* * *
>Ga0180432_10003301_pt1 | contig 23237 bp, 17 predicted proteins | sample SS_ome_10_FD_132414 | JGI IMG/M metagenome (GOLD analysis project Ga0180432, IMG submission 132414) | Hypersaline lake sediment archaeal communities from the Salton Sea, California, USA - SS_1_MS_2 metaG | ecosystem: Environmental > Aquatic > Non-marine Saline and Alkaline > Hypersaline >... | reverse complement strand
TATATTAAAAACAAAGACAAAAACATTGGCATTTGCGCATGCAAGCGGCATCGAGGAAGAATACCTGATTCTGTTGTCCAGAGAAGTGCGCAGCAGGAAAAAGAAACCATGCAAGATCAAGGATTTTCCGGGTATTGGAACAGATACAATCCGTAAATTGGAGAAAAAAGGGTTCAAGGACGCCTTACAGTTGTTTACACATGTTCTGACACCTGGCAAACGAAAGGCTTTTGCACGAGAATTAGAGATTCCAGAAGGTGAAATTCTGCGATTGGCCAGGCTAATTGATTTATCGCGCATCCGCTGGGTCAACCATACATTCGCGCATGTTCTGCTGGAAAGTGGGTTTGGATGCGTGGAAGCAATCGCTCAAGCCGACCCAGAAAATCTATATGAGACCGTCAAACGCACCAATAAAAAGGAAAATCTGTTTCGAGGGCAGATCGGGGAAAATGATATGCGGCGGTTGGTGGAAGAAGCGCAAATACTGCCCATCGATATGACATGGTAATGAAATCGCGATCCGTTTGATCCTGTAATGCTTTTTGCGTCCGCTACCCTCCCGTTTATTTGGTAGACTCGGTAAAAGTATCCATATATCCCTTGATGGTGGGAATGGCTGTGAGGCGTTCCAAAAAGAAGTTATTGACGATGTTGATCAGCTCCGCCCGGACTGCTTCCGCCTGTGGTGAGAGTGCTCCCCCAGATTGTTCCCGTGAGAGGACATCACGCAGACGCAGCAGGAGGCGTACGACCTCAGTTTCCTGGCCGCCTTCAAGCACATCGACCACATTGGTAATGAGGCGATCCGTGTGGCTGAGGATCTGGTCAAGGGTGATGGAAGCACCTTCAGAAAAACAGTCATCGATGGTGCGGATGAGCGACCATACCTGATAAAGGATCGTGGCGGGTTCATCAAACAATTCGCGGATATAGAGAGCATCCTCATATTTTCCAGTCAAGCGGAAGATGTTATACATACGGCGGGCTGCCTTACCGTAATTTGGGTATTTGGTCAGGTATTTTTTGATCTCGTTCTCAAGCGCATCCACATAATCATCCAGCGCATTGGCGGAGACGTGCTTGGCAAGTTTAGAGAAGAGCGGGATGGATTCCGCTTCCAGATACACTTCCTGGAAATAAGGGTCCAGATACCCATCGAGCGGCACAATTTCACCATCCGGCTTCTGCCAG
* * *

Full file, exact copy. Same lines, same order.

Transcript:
>Ga0180432_10003301_pt1 | contig 23237 bp, 17 predicted proteins | sample SS_ome_10_FD_132414 | JGI IMG/M metagenome (GOLD analysis project Ga0180432, IMG submission 132414) | Hypersaline lake sediment archaeal communities from the Salton Sea, California, USA - SS_1_MS_2 metaG | ecosystem: Environmental > Aquatic > Non-marine Saline and Alkaline > Hypersaline >... | reverse complement strand
TATATTAAAAACAAAGACAAAAACATTGGCATTTGCGCATGCAAGCGGCATCGAGGAAGAATACCTGATTCTGTTGTCCAGAGAAGTGCGCAGCAGGAAAAAGAAACCATGCAAGATCAAGGATTTTCCGGGTATTGGAACAGATACAATCCGTAAATTGGAGAAAAAAGGGTTCAAGGACGCCTTACAGTTGTTTACACATGTTCTGACACCTGGCAAACGAAAGGCTTTTGCACGAGAATTAGAGATTCCAGAAGGTGAAATTCTGCGATTGGCCAGGCTAATTGATTTATCGCGCATCCGCTGGGTCAACCATACATTCGCGCATGTTCTGCTGGAAAGTGGGTTTGGATGCGTGGAAGCAATCGCTCAAGCCGACCCAGAAAATCTATATGAGACCGTCAAACGCACCAATAAAAAGGAAAATCTGTTTCGAGGGCAGATCGGGGAAAATGATATGCGGCGGTTGGTGGAAGAAGCGCAAATACTGCCCATCGATATGACATGGTAATGAAATCGCGATCCGTTTGATCCTGTAATGCTTTTTGCGTCCGCTACCCTCCCGTTTATTTGGTAGACTCGGTAAAAGTATCCATATATCCCTTGATGGTGGGAATGGCTGTGAGGCGTTCCAAAAAGAAGTTATTGACGATGTTGATCAGCTCCGCCCGGACTGCTTCCGCCTGTGGTGAGAGTGCTCCCCCAGATTGTTCCCGTGAGAGGACATCACGCAGACGCAGCAGGAGGCGTACGACCTCAGTTTCCTGGCCGCCTTCAAGCACATCGACCACATTGGTAATGAGGCGATCCGTGTGGCTGAGGATCTGGTCAAGGGTGATGGAAGCACCTTCAGAAAAACAGTCATCGATGGTGCGGATGAGCGACCATACCTGATAAAGGATCGTGGCGGGTTCATCAAACAATTCGCGGATATAGAGAGCATCCTCATATTTTCCAGTCAAGCGGAAGATGTTATACATACGGCGGGCTGCCTTACCGTAATTTGGGTATTTGGTCAGGTATTTTTTGATCTCGTTCTCAAGCGCATCCACATAATCATCCAGCGCATTGGCGGAGACGTGCTTGGCAAGTTTAGAGAAGAGCGGGATGGATTCCGCTTCCAGATACACTTCCTGGAAATAAGGGTCCAGATACCCATCGAGCGGCACAATTTCACCATCCGGCTTCTGCCAG